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Study Says Parents Are Still Making These Major Mistakes When It Comes To Babies' Sleep Safety

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One of the most exciting parts of pregnancy is setting up the baby's nursery, including putting together the crib and the adorable bedding and stuffed animals that complete the look. However, expecting parents are commonly reminded that nothing should stay in the crib once the baby makes it home.

Surprisingly enough, a new study found that parents are still making this major mistake.

The American Academy of Pediatrics (AAP) published a new study on Monday, Aug. 15, in the journal Pediatrics that revealed an alarmingly large amount of babies are sleeping in unsafe environments.

Researchers recorded the sleep patterns of 160 one-month-olds, 151 three-month-olds and 147 six-month-old infants during each of these ages for one night in their homes. What they found was disturbing.

Despite the fact that parents knew they were being recorded, with many of them well-educated and married, 91 percent of those in the study placed their one-month-olds in cribs with unsafe items, such as bedding, pillows, bumper pads, sleep positioners and stuffed animals, while 87 percent did so with their three-month-olds and 93 percent with their six-month-olds.

This means that nine out of 10 parents are putting their babies to bed with unsafe bedding and other items.

Putting the baby in a crib with unsafe bedding or accessories was not the only thing the researchers found parents are still doing wrong. The study also revealed that 14 percent of parents are placing their babies on their stomachs or sides and not on their backs when putting them down to sleep.

The researchers found that only 64 percent of babies were always on their backs while monitoring the babies' sleep positions throughout the night.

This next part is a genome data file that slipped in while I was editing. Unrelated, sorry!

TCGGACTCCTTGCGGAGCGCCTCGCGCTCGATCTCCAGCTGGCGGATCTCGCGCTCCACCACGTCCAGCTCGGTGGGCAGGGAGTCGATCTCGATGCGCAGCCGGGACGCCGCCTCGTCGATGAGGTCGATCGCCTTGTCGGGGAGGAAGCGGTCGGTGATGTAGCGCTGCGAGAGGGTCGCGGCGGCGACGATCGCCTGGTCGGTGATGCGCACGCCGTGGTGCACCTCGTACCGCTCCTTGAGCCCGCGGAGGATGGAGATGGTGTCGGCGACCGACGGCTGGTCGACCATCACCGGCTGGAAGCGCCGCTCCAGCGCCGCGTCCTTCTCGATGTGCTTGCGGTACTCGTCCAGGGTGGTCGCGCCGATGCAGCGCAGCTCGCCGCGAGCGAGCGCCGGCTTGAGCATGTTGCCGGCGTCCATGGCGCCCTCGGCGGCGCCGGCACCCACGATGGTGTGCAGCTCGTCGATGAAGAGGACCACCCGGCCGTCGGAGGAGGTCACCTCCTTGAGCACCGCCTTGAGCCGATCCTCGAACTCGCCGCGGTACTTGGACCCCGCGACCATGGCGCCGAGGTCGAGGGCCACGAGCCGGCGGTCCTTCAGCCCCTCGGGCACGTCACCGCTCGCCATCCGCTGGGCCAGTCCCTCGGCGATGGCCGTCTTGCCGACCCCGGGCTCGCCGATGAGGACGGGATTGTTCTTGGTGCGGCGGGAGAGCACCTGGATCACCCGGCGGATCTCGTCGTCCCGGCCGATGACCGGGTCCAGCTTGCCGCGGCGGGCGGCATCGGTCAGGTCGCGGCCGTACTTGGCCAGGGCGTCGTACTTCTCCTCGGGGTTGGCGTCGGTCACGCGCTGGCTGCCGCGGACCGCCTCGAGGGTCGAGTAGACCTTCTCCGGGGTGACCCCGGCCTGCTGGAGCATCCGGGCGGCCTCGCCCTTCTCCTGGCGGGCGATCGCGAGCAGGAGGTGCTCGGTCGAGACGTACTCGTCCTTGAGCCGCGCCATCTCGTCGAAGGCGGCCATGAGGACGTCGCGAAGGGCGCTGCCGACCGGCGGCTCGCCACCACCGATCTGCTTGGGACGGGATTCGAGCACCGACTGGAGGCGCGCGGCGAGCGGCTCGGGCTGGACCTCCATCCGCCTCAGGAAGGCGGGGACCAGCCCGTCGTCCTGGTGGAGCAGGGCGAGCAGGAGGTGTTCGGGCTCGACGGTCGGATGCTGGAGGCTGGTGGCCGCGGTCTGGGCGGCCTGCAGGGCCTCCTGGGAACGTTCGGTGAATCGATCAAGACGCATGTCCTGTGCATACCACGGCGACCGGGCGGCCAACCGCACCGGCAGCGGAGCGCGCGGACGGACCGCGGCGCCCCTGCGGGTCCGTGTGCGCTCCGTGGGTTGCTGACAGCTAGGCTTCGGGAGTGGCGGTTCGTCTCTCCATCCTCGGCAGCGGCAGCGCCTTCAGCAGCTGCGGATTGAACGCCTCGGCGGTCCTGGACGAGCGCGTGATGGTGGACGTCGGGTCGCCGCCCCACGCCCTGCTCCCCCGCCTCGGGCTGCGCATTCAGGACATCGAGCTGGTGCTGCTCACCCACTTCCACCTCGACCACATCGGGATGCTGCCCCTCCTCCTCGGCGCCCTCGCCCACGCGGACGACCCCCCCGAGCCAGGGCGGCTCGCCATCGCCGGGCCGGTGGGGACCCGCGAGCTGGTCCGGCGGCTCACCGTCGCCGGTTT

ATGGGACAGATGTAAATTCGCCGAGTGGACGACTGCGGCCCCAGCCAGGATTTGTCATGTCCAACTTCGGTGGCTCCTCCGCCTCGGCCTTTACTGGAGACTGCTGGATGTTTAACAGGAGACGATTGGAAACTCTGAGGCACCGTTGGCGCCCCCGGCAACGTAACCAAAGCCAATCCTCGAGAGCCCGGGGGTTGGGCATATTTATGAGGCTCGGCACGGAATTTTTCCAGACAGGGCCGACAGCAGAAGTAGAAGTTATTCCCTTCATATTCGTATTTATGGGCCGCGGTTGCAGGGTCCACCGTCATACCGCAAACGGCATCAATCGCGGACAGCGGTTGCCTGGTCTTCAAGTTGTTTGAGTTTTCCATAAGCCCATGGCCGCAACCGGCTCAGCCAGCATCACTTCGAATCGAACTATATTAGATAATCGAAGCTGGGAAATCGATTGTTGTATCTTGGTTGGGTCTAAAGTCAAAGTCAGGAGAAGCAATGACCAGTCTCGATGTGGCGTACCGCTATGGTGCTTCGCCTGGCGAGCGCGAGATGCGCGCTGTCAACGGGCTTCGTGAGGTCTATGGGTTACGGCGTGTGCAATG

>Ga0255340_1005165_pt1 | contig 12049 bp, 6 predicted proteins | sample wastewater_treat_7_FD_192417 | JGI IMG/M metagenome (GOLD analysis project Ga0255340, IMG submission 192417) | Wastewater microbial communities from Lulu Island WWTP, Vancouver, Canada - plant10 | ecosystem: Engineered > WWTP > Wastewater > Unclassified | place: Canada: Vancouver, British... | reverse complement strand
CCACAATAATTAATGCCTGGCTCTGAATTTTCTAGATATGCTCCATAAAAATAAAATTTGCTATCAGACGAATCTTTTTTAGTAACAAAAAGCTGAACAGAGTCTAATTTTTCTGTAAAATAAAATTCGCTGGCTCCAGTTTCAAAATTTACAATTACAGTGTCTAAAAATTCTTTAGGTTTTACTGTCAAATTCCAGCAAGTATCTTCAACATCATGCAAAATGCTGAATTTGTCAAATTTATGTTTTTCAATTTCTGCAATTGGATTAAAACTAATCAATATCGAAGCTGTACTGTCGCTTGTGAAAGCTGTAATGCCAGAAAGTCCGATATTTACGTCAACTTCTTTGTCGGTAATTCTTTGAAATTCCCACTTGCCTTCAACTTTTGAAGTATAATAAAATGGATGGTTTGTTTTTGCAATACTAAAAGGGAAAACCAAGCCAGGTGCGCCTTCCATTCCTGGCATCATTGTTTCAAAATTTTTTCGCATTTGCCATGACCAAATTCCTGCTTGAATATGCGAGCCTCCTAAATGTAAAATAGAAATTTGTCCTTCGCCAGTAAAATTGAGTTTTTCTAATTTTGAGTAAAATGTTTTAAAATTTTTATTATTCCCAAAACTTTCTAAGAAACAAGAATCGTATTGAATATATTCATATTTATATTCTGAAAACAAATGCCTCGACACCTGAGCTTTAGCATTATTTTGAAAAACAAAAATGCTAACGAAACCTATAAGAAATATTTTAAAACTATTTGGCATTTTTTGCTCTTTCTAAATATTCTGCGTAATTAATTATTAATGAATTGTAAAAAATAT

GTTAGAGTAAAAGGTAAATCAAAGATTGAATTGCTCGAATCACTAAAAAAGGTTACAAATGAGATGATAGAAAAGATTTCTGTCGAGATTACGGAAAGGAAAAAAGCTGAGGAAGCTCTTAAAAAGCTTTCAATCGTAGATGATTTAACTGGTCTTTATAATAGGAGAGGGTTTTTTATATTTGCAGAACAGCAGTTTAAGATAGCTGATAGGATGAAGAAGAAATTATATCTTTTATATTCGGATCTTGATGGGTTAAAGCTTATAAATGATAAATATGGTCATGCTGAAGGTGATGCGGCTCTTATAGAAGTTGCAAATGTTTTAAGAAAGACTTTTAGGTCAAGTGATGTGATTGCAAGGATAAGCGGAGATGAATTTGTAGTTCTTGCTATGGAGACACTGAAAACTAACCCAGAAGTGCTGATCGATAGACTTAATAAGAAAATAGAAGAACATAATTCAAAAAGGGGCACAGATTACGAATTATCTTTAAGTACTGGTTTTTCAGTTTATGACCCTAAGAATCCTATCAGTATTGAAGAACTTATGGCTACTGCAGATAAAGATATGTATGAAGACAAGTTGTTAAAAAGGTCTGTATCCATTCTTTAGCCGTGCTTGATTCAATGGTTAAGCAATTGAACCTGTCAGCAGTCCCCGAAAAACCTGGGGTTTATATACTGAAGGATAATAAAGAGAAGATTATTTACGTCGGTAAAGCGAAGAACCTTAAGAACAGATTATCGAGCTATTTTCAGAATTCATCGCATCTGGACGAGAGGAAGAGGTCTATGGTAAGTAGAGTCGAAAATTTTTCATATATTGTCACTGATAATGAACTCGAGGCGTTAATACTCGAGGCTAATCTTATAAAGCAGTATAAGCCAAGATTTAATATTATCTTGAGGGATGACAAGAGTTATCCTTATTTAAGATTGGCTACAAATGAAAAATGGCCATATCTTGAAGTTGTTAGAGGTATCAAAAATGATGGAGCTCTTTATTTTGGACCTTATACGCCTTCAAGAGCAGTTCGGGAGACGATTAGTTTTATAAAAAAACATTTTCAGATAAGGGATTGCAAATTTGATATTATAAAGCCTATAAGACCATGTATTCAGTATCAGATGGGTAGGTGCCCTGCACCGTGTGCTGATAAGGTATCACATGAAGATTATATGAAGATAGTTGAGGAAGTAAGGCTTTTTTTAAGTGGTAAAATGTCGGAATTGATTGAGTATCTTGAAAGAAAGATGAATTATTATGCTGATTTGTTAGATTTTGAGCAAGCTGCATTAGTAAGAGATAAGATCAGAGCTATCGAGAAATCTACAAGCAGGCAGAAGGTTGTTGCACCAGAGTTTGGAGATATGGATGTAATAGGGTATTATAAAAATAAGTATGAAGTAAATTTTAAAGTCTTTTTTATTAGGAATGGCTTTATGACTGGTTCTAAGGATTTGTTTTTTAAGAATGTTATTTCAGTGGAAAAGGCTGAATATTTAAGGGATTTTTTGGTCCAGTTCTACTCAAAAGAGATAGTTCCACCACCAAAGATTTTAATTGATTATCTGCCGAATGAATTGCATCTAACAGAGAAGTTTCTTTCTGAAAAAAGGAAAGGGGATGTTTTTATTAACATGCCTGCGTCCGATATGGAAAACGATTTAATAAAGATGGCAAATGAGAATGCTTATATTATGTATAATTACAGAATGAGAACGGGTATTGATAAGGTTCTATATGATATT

Both practices are especially dangerous, since it could increase the risk of being smothered, suffocating or suffering from Sudden Infant Death Syndrome (SIDS).

"These findings have important implications for public health messaging regarding both initial placement and handling of the infant in the middle of the night. Although safe sleep messages have been emphasized for years, our data suggest that parents are not strictly adhering to the guidance on safe sleep environments," the researchers write. "This lack of adherence may be at least partly because of persistent cultural norms and beliefs."

For example, bedding and related items are commonly sold at retail stores next to cribs, so many parents might assume they are safe.

According to the CDC, although the rate of SIDS has decreased since 1990, the rate of accidental suffocation and strangulation of babies when in bed has increased, with it reaching its highest rate in 2014 with 21.4 deaths for every 100,000 live births.

Removing all potentially hazardous items in the baby's crib while they sleep, like blankets and toys, as well as placing the baby on their back, are good ways to reduce this risk.

Source: American Academy of Pediatrics

Photo: Caitlin Regan | Flickr

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